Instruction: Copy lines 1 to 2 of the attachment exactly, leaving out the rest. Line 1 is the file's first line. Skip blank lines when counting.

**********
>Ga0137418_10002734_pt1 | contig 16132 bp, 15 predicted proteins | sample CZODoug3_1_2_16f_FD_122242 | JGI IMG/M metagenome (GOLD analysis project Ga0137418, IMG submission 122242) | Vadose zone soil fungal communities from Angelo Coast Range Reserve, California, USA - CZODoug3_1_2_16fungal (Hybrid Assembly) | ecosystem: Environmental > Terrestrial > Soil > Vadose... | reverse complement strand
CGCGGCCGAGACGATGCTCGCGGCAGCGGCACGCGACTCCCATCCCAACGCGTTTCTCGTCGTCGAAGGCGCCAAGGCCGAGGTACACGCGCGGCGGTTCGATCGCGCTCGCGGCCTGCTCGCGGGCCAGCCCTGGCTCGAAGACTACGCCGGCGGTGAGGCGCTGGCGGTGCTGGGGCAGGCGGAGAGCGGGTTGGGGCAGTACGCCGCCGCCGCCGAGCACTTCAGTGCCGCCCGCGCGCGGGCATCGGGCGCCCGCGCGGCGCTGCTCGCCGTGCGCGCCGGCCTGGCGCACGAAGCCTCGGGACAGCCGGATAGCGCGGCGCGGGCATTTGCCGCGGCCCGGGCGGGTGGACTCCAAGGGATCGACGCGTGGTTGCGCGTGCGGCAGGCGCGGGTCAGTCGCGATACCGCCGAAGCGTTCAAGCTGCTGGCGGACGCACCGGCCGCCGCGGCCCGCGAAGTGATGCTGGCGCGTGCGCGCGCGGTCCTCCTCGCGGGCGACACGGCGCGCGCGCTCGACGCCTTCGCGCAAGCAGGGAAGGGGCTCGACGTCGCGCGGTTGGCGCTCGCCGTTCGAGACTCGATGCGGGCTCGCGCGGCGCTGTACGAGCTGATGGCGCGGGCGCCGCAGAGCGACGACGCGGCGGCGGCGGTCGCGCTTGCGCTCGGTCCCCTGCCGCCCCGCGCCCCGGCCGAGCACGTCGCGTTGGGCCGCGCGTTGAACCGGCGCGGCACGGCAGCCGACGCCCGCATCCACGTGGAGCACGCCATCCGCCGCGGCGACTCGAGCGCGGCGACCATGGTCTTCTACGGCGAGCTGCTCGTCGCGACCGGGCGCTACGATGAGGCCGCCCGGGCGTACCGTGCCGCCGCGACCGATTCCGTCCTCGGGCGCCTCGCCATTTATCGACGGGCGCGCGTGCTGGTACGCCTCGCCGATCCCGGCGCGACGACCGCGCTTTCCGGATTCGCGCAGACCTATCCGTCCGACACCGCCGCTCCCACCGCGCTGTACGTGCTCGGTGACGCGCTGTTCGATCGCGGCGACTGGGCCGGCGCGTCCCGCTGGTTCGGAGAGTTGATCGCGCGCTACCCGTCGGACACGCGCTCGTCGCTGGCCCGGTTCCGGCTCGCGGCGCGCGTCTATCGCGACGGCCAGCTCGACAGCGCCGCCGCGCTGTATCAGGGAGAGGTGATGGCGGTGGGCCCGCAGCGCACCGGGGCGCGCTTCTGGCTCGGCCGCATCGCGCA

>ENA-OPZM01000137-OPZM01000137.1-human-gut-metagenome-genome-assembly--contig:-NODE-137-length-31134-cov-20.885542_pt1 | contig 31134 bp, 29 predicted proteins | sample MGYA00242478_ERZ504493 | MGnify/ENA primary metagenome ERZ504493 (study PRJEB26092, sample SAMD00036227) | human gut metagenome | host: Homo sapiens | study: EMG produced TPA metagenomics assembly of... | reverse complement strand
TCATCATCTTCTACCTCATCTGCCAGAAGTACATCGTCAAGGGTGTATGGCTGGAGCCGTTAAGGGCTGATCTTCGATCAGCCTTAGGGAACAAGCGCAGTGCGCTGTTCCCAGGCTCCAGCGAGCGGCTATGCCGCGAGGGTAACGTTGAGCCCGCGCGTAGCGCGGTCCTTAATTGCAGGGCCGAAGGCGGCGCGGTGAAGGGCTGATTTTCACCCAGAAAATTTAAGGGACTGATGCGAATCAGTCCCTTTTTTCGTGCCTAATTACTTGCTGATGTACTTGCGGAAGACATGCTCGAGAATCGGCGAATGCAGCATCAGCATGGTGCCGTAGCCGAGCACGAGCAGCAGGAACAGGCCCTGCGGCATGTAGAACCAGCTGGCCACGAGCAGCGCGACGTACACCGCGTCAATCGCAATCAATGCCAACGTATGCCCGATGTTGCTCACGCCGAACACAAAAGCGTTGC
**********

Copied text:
>Ga0137418_10002734_pt1 | contig 16132 bp, 15 predicted proteins | sample CZODoug3_1_2_16f_FD_122242 | JGI IMG/M metagenome (GOLD analysis project Ga0137418, IMG submission 122242) | Vadose zone soil fungal communities from Angelo Coast Range Reserve, California, USA - CZODoug3_1_2_16fungal (Hybrid Assembly) | ecosystem: Environmental > Terrestrial > Soil > Vadose... | reverse complement strand
CGCGGCCGAGACGATGCTCGCGGCAGCGGCACGCGACTCCCATCCCAACGCGTTTCTCGTCGTCGAAGGCGCCAAGGCCGAGGTACACGCGCGGCGGTTCGATCGCGCTCGCGGCCTGCTCGCGGGCCAGCCCTGGCTCGAAGACTACGCCGGCGGTGAGGCGCTGGCGGTGCTGGGGCAGGCGGAGAGCGGGTTGGGGCAGTACGCCGCCGCCGCCGAGCACTTCAGTGCCGCCCGCGCGCGGGCATCGGGCGCCCGCGCGGCGCTGCTCGCCGTGCGCGCCGGCCTGGCGCACGAAGCCTCGGGACAGCCGGATAGCGCGGCGCGGGCATTTGCCGCGGCCCGGGCGGGTGGACTCCAAGGGATCGACGCGTGGTTGCGCGTGCGGCAGGCGCGGGTCAGTCGCGATACCGCCGAAGCGTTCAAGCTGCTGGCGGACGCACCGGCCGCCGCGGCCCGCGAAGTGATGCTGGCGCGTGCGCGCGCGGTCCTCCTCGCGGGCGACACGGCGCGCGCGCTCGACGCCTTCGCGCAAGCAGGGAAGGGGCTCGACGTCGCGCGGTTGGCGCTCGCCGTTCGAGACTCGATGCGGGCTCGCGCGGCGCTGTACGAGCTGATGGCGCGGGCGCCGCAGAGCGACGACGCGGCGGCGGCGGTCGCGCTTGCGCTCGGTCCCCTGCCGCCCCGCGCCCCGGCCGAGCACGTCGCGTTGGGCCGCGCGTTGAACCGGCGCGGCACGGCAGCCGACGCCCGCATCCACGTGGAGCACGCCATCCGCCGCGGCGACTCGAGCGCGGCGACCATGGTCTTCTACGGCGAGCTGCTCGTCGCGACCGGGCGCTACGATGAGGCCGCCCGGGCGTACCGTGCCGCCGCGACCGATTCCGTCCTCGGGCGCCTCGCCATTTATCGACGGGCGCGCGTGCTGGTACGCCTCGCCGATCCCGGCGCGACGACCGCGCTTTCCGGATTCGCGCAGACCTATCCGTCCGACACCGCCGCTCCCACCGCGCTGTACGTGCTCGGTGACGCGCTGTTCGATCGCGGCGACTGGGCCGGCGCGTCCCGCTGGTTCGGAGAGTTGATCGCGCGCTACCCGTCGGACACGCGCTCGTCGCTGGCCCGGTTCCGGCTCGCGGCGCGCGTCTATCGCGACGGCCAGCTCGACAGCGCCGCCGCGCTGTATCAGGGAGAGGTGATGGCGGTGGGCCCGCAGCGCACCGGGGCGCGCTTCTGGCTCGGCCGCATCGCGCA